The fragments of the past never add up to a whole in Beirut. The city seems to communicate in images rather than in narrative, presenting a kaleidoscope of car bomb assassinations and refugee camps, Israeli warplanes and Hezbollah fighters, shards that whirl before our eyes without yielding much meaning. And these pieces are only from recent years, thrown up by a city that already holds in its subterranean layers the 1975-90 civil war, with its militias and massacres, and long before that the dissolution of the Ottoman Empire and colonial occupation by the French. When a writer attempts, then, to make Beirut the source of his work, one can understand why the first principle of his aesthetic is that a fragmented city demands a fragmented novel.
Yalo, the tenth novel by Lebanese writer Elias Khoury, is such a book. Published in Arabic in 2002 and now available in a translation by Peter Theroux, Yalo is set in 1993 and revolves around a single consciousness unable to make sense of itself or its surroundings. Its opening sentence is “Yalo did not understand what was happening,” and its closing line is “And if I don’t find the end of the story, how will I be able to write it?” In between lies a work that is both one story and several, perpetually revised under the torque of history, memory, desire, fear, understanding and loathing.
The novel mostly takes the form of a series of confessions ripped out of Yalo, a young Lebanese Christian man in prison for rape and robbery. Although only in his 20s, Yalo is a hardened veteran of Lebanon’s civil war. He knows a lot about urban warfare but not enough about fellow fighters like Tony Atiq, who hatches the idea of stealing money from the militia barracks and escaping to France to live off the spoils. Yalo accompanies Atiq to Paris, where he is promptly deserted by his friend. “I left the hotel and became a clochard,” Yalo recalls in one of his many confessions, his language wavering between the lyrical and the banal:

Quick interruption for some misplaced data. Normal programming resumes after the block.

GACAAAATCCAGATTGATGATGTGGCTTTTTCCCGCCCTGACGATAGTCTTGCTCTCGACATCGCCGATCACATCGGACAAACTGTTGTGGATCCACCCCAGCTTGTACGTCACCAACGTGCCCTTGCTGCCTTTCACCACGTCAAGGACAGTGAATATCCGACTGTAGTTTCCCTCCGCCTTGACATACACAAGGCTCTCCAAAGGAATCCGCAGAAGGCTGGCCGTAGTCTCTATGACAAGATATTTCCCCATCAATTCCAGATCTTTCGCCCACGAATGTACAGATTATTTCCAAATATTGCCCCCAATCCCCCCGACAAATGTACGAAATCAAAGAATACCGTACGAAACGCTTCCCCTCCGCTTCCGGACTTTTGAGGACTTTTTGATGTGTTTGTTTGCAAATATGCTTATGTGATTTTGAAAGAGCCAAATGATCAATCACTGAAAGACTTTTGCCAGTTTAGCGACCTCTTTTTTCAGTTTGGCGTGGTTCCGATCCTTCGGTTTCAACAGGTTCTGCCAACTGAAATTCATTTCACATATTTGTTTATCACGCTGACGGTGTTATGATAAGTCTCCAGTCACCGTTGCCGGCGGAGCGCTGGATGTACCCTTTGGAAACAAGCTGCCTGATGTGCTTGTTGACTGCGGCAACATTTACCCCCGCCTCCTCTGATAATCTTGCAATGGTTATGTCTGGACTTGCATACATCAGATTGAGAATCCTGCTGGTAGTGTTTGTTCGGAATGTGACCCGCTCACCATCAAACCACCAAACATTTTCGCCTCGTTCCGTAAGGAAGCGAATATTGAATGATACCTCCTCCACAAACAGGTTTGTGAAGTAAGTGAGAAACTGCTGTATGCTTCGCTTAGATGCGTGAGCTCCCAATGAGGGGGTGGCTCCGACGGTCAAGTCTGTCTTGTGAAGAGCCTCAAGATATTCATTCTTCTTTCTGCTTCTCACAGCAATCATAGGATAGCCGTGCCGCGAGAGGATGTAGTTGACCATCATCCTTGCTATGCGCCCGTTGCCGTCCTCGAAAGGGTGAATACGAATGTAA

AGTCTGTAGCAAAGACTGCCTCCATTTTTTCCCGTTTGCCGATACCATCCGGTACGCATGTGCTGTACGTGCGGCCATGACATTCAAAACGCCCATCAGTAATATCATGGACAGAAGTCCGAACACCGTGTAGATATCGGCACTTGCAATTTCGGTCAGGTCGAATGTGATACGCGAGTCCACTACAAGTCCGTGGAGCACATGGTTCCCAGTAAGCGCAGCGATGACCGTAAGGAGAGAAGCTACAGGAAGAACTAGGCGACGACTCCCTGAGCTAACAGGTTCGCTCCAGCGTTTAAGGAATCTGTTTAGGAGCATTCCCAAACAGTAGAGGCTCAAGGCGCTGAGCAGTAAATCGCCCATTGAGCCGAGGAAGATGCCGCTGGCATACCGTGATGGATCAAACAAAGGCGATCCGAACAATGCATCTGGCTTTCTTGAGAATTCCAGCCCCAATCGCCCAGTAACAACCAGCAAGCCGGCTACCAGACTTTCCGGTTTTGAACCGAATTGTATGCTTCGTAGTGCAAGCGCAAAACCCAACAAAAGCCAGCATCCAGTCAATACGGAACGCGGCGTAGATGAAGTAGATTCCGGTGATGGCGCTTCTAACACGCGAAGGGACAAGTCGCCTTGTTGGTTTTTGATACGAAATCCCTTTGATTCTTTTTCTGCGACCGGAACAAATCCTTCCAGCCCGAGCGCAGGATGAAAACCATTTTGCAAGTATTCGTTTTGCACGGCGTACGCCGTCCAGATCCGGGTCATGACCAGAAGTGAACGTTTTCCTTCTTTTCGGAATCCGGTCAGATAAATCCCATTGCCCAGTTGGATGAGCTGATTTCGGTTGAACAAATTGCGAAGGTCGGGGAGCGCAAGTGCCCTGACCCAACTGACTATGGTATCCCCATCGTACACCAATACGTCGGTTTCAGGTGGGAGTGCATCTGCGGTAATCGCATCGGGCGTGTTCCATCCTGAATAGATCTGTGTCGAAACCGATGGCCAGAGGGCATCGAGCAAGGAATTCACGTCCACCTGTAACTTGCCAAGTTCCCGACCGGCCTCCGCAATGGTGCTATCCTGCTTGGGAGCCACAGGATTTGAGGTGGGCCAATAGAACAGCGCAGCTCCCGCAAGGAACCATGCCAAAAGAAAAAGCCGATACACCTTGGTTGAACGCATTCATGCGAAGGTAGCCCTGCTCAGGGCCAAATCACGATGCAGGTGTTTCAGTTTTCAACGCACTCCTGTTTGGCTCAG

That’s what they call homeless people there. I became a clochard, and didn’t have the price of a bite of bread. That is, I became a beggar sleeping in the Métro tunnel at Montparnasse Station.
I met Monsieur Michel Salloum, may God honor him, in the Métro station. He took me to his house at 45, rue Victor Hugo, bathed me, dressed me in new clothes, and fed me. When he heard my story he offered me a job in Lebanon.
The job is that of a watchman in Salloum’s villa, the accessories a Kalashnikov rifle and a flashlight. Yalo adds idiosyncratic touches to the position. He makes love to Salloum’s wife when his boss is absent and hovers, in the evenings, at the edge of a nearby forest. At first, dressed in a long black coat and rubber-soled shoes, he does no more than watch lovers driving into the forest. Before long, however, Yalo has become a predator, tapping at the windows of a car with his rifle or probing its interior with his flashlight, acts he follows by robbing the men and raping the women.